Full circle.

6 thoughts on “The Chickens”

  1. so sounds like you run the farm by yourself eh? You are braver than I would be…..I would want my husband there all the time :) Can’t he find local work so he can be closer….I feel so bad for you being there by yourself :( So you have no Children or are they grown, you don’t look that old…..I’m sure you 3 dogs are a lot of company and protection for you…..you sure are a worker…..I just found your blog, I love things like this….I love to watch the homesteaders, etc….. having your computer is a lot of company, but looks like you don’t have a lot of time for that tho….with all you seem to do there….

    I did have a question about the straw you take out of the chicken house, how do you dispose of it ? That looks like a job keeping it clean and washing it down twice a yr……I definitely would buy eggs from you if you were selling them….

    Do you wash the eggs after you gather them? I read where someone said don’t wash them until you get ready to use them !!!! But my grandmother had chickens, and when she gathered her eggs, she washed them before putting them in the fridge….

    Glad you can answer our questions, I’m sure others would like to know things too….. thanks for doing this…..makes it interesting….

    Love the Oil info you told us, I just got started in them, and there is a lot to learn…..I know I bought 2 from Amazon, and then ordered one from Doterra and it was much more scented than the two I bought from Amazon, and was a few dollars more….I have a friend who uses the other one you mentioned .

    Kentuckylady717

    Reply
    • Yes, I have kind of been doing things on my own around here. My husband retired from the army last year, and since then has been working overseas. So what has been done around here, has been done by me. I even closed on the property without him! However, he just finished his contract over there and is finally able to live and enjoy being here. We do have three children that are grown.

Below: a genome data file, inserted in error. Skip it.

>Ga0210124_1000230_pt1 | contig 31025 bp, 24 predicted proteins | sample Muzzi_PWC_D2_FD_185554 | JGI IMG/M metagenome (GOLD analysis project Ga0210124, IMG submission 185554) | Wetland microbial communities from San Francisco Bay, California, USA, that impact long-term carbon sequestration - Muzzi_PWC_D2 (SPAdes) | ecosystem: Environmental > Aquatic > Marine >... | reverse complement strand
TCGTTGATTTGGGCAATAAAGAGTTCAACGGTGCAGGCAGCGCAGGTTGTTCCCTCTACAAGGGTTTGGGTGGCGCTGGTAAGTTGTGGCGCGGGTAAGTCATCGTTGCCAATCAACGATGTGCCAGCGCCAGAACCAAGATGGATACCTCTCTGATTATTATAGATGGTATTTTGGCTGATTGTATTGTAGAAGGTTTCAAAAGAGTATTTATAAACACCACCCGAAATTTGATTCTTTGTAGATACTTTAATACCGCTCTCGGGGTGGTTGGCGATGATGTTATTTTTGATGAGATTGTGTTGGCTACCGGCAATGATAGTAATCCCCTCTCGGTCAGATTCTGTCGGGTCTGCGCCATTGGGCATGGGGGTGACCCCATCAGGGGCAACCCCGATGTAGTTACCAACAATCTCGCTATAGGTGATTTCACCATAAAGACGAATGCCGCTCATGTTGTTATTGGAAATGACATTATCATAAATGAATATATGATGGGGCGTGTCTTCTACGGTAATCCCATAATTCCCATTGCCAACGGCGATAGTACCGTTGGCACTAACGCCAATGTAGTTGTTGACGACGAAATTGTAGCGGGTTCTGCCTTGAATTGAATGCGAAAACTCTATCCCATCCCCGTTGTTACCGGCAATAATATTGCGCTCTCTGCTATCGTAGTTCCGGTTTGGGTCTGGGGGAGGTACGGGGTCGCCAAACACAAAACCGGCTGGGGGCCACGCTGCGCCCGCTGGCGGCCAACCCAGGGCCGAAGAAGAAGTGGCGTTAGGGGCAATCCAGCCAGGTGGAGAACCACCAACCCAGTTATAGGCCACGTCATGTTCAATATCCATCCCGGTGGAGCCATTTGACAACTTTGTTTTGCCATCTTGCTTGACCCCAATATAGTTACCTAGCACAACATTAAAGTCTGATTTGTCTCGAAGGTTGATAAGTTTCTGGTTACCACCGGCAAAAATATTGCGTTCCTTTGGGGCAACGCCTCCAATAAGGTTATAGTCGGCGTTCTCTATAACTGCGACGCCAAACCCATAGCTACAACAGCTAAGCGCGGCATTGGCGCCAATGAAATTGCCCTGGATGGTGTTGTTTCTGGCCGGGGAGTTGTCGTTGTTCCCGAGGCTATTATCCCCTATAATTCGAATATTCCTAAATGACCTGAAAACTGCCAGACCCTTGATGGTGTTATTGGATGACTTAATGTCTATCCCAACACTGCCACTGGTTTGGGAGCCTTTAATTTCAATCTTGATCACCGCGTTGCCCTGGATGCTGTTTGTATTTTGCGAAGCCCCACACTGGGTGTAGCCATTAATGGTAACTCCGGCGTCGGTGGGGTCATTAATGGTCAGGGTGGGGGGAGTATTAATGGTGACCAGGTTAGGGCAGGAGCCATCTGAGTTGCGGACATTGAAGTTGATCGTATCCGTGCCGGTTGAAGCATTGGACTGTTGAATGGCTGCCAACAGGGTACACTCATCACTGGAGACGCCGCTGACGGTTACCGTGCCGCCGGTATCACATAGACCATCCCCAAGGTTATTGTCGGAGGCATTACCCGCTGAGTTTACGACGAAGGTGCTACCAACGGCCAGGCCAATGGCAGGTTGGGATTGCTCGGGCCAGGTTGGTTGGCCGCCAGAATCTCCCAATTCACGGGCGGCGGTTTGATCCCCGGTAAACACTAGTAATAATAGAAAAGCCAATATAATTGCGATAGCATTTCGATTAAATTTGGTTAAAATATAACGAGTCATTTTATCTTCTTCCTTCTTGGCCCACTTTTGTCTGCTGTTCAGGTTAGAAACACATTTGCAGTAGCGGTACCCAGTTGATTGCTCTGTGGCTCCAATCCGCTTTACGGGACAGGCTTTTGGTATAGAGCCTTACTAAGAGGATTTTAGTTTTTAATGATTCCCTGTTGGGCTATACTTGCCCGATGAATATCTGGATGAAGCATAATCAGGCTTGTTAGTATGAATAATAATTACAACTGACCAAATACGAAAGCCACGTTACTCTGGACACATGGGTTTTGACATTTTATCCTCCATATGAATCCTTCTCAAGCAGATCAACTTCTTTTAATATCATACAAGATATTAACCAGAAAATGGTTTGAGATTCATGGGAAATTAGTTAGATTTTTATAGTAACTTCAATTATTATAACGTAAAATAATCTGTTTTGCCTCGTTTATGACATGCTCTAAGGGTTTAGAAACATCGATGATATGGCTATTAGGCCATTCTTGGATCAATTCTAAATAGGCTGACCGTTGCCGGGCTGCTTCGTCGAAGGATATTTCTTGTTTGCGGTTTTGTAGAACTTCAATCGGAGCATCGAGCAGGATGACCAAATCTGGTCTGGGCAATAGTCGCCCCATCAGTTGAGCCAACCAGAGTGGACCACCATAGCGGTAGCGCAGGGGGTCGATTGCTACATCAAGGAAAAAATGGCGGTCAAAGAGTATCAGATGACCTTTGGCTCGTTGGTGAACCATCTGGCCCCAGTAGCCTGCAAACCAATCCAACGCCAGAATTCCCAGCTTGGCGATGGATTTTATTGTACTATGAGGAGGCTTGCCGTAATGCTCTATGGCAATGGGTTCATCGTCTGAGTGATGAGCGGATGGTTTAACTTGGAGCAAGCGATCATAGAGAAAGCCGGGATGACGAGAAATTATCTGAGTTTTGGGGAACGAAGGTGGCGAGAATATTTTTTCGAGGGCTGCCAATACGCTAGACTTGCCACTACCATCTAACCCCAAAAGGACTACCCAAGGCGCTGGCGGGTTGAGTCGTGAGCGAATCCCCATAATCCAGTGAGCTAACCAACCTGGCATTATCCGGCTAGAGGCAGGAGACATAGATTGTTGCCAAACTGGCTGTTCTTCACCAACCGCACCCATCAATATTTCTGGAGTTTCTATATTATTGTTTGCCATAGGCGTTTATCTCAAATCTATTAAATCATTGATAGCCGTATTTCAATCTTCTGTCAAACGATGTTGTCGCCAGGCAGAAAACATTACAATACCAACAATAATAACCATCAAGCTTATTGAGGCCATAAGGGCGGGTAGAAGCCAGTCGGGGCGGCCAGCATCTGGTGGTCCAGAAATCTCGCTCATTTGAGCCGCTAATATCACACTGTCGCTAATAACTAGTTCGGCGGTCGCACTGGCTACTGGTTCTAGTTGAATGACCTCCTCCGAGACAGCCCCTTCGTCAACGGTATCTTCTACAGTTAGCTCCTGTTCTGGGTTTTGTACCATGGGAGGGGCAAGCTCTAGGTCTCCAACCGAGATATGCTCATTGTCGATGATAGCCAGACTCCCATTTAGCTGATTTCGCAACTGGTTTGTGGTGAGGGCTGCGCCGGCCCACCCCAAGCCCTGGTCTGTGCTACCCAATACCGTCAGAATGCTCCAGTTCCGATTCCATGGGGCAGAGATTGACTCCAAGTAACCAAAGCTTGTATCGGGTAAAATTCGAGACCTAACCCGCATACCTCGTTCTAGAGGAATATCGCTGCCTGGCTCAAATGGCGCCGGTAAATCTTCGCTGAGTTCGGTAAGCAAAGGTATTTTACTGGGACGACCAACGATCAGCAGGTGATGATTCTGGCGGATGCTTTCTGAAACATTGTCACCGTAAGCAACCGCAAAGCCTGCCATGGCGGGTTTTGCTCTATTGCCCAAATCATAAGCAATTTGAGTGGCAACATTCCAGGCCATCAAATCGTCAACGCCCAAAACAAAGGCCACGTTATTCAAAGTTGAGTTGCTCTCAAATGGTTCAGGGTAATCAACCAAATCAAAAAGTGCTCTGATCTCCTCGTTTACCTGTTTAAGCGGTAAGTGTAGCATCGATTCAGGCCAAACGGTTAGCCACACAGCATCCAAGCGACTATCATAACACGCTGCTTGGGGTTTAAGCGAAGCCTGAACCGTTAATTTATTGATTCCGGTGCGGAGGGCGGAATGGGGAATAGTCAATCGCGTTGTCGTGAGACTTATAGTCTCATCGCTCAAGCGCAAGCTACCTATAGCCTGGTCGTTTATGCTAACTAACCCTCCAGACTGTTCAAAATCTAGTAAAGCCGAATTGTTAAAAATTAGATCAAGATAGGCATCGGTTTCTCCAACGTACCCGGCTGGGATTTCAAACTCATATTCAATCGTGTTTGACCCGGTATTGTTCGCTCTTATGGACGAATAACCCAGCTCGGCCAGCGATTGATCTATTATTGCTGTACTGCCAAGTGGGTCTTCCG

The chicken straw from the coop, I moved to an area that I have set up for composting. It is added as needed in layers to my compost bin, but I also have a stack of straw to naturally break down on its own. Once that happens, it will go into the garden. It’s really not terribly hard to do the routine cleaning – about 20-30 minutes every other week or as needed. The deep clean is a little more time-consuming, but not too awful :) I do sell eggs, but I only sell locally to people who know me. It makes it easier because there are less hoops to jump through. I could sell them at the local farmer’s market but then it would require a bit more time and effort. Not impossible, but at this point I already routinely sell out, so no need to go to those lengths.

      Good question about the washing. There are different avenues of thought about it, and oddly enough, my own grandmother said to never wash the eggs. She actually said that to me in the last letter she ever wrote to me. (I read it recently to everyone in a vlog.) The egg has a natural coating that protects it, and washing it removes the protection. Keeping the coop clean helps too.

      xoxo Constance

      Reply
  2. AAAAwwwwww I love Fiskers!!! What a great name! ha ha ha ha!!!! I so enjoy watching your chickens. Thanks for posting!!! Does HawkEye crow? I am not known for my poultry education so if I ask a dumb question I do apologize and just hope it brings you a giggle for your day! :) Cindy

    Reply
  3. Constance they are a bunch of lovely girls…..that fell will need and eye kept on him….that breed has a tendency to a bit of aggression but here’s hoping he’ll be a good boy for you…..I’m so looking forward to getting mine…since the area we are in has built up so much they have rezoned us to rural residential…so I can only have 6…but six is better than non…..I’ve always been very lucky with the RReds and White Sussex both eggs and hatching in the past..but it’s only eggs as no rosters allowed ..thanks for sharing and here’s to your girls, enjoy their frolicking

    Reply
    • Good to know. I can kind of see that in him, so I catch him and handle him all the time, hoping to tame some of that out of him. We shall see. If he gets too big for his britches…especially when he starts growing spurs, then…… well… you know.

      Reply